Every two years, my family would save up enough money to travel back to our roots: Hong Kong. In the August of 2009, I returned back to my homeland. It was different this time around compared to the last few times I visited; the ambience was something i had never experienced before and the culture seemed to ooze out of every corner. We stayed at the Empire Hotel, located on Hong Kong Island. ( Quick background, there are two islands to Hong Kong: Hong Kong Island and Kowloon Island. Most tourists stay in Kowloon, since many of the greatest sights and tourists attractions are there. Hong Kong Island is mostly made up of the working class in Hong Kong, and where most of the urban life is. )
Like any other internationally renowned city, there is simply too much to do in this small, bustiling city of life! For this time around, my family and I decided to hit The Peak, Stanley Market, and Kowloon Park. Our first stop was The Peak, the only building where one would be able to see all of Hong Kong and Kowloon. The view itself was breathtaking and the feeling that you were on top of it all was extraordinary. The ability to see and feel all of Hong Kong and Kowloon in one spot is indescribable. Stanley Market was next on our list. This “road” is very well known as a tourist attraction as well, but it very well embodies the Chinese culture with every step of it. This road, or roads, I should say, is home to many stands run by Chinese families. Authentic cultural items, caligraphy art, can be found in here. Caligraphy is an infamous technique of writing used the Chinese, and can be dated back to China’s birth. With every stroke, i could see the bit of history being passed on from generation to generation, from culture to culture. Kowloon Park was the last and final destination we had to hit. At the heart of Tsim Sha Tsui, Kowloon, is Kowloon Park; a beautiful scene of greenery and tropical flowers with accents of Chinese culture through its architecture. Beautiful and authentic pagodas and lilypond scenes could be seen throughout the park. I actually could feel the roots of my Chinese ancestors speaking to me through these small fragments, reminding me of my history.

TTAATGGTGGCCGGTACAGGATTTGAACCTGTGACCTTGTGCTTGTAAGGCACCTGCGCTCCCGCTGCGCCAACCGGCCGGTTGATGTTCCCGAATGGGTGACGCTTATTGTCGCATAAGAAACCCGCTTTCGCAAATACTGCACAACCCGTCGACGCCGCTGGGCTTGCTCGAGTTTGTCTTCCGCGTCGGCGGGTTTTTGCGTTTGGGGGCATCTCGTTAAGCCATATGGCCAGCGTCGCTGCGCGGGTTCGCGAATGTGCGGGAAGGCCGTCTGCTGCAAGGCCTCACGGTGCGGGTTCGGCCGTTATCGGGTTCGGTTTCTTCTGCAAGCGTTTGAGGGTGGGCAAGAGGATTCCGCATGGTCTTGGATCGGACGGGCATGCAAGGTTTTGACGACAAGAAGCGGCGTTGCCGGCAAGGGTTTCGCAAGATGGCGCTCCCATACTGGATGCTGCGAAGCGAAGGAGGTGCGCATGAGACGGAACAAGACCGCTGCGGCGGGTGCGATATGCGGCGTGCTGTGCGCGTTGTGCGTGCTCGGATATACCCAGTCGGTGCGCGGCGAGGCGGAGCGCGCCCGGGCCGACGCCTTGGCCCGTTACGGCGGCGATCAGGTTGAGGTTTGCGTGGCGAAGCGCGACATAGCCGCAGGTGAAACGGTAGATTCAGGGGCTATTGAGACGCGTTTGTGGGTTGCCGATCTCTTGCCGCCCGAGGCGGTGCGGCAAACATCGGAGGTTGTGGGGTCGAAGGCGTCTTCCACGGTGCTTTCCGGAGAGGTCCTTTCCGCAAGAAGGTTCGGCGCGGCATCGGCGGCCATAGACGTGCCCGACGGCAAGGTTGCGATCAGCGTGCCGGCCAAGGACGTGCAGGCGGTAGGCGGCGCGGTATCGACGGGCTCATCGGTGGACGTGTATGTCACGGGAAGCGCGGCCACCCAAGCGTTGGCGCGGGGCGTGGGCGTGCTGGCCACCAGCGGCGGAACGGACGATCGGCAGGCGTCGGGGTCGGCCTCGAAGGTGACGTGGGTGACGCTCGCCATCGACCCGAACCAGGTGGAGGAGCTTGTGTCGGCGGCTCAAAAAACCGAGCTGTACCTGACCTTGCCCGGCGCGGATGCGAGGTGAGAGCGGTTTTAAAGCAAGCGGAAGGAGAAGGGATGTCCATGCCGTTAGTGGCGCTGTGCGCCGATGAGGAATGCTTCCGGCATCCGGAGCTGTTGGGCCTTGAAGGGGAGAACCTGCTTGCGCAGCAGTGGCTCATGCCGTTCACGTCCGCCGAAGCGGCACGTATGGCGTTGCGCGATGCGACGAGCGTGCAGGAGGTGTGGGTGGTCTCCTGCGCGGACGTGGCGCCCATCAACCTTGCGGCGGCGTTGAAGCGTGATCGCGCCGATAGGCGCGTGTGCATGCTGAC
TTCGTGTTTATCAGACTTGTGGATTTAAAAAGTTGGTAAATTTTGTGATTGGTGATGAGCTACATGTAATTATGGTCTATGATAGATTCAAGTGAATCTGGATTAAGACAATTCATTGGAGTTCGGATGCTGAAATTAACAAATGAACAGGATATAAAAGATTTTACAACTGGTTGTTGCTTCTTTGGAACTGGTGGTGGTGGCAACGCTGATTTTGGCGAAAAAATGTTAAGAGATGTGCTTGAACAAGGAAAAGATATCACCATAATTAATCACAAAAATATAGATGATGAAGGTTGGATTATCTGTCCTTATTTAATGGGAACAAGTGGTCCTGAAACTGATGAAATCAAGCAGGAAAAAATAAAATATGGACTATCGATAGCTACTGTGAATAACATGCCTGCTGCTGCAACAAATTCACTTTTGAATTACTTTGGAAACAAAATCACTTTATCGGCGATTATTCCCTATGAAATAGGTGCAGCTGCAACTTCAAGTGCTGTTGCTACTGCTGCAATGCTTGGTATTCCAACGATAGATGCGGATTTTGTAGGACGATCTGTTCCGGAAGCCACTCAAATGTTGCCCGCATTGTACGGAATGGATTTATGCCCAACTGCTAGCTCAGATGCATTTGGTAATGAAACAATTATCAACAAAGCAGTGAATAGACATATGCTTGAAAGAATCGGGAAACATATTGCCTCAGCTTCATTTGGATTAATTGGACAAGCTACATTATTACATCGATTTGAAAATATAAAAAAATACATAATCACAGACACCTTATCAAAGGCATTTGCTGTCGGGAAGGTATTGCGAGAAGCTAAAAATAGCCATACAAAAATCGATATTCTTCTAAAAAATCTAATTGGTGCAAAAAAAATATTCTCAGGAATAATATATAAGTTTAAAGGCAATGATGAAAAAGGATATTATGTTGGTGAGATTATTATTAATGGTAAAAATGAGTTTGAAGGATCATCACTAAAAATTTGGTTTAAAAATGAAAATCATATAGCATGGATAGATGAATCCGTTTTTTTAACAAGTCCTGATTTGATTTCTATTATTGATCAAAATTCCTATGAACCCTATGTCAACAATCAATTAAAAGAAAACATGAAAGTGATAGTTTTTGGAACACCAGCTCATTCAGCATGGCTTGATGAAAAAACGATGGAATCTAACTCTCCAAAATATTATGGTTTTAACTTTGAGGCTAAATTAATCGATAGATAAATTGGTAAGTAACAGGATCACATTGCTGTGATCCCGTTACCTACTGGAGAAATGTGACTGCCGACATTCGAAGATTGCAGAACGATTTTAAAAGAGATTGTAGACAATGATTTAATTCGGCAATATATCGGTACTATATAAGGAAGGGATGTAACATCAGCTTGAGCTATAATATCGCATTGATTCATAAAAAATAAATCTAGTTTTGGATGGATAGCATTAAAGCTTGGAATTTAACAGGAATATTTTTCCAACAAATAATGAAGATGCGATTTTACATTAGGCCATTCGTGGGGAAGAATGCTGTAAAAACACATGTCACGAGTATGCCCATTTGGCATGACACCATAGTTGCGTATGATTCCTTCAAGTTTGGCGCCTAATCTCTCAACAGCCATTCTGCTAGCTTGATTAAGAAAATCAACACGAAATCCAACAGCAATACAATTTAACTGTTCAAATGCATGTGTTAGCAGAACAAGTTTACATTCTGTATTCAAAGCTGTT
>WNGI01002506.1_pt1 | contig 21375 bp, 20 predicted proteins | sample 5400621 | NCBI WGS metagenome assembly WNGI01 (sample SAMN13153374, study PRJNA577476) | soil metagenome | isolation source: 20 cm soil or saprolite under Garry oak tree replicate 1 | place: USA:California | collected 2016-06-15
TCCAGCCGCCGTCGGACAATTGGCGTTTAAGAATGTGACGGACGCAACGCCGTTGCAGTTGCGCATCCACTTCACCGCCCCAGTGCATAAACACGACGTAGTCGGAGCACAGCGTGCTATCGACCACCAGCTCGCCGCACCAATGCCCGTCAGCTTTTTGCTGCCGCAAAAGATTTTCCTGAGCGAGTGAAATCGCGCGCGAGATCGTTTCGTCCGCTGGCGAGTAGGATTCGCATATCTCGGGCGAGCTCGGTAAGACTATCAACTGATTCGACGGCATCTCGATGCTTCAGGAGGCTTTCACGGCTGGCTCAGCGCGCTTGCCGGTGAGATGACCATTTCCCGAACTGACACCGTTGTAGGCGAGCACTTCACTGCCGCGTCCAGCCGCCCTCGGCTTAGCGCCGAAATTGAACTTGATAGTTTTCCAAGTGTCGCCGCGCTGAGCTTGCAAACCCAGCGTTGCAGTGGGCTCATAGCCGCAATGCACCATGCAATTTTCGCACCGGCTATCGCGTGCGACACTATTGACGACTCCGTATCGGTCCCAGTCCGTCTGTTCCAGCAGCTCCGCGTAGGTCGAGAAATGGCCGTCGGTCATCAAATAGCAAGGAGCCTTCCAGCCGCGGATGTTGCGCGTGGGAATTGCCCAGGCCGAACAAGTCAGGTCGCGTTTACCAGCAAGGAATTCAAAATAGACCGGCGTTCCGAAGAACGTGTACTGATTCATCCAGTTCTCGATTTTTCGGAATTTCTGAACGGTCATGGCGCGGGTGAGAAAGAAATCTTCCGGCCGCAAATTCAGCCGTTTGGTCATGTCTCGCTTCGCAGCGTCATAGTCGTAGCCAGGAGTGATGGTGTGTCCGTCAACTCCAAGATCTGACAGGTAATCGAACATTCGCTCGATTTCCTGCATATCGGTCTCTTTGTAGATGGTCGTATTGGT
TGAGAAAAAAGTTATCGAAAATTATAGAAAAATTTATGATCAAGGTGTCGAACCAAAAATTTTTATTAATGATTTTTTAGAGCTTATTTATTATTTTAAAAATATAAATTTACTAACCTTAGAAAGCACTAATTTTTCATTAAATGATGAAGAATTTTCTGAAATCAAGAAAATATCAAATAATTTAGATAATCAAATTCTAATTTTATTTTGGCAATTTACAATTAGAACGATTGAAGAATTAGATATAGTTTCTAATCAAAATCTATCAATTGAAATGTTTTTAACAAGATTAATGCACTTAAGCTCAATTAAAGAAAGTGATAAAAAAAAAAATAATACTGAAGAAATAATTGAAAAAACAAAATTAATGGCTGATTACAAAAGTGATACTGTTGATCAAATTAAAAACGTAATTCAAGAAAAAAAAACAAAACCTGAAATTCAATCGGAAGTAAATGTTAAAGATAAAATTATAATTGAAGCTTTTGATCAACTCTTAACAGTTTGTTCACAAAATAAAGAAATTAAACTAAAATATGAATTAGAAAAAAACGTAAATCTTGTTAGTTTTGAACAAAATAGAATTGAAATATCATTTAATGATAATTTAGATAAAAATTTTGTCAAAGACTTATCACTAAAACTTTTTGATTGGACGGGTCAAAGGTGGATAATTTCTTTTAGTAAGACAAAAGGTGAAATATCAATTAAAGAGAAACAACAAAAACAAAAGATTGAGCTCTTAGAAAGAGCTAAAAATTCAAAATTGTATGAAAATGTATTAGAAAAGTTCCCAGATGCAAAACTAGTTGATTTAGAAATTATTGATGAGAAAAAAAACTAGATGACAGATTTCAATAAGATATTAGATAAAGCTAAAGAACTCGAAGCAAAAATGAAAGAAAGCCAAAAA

The culture of the Hong Kongnese people aren’t only shown through “tourist traps”; if you walked down any street of Hong Kong, you would feel the earth below you brimming with culture – but not just Chinese culture. From little bakery shops to snack shops, you can find authentic Chinese food anywhere; the Chinese culture here remains constant. However, as the decades pass, the true culture and the diversity of Hong Kong has changed. Starting with Japanese ice cream stores to fashion boutiques, European fashion and food, and of course, the American culture of fast food, Hong Kong has become recognized as a beautiful city of diversity, where East meets West. And because of that, the quick pace of life never stops for a second here. When you walk down the streets now, the ever permanent culture of the Chinese may fill the air, but in these times, the streets are a grand melting pot of ever changing international cultures.
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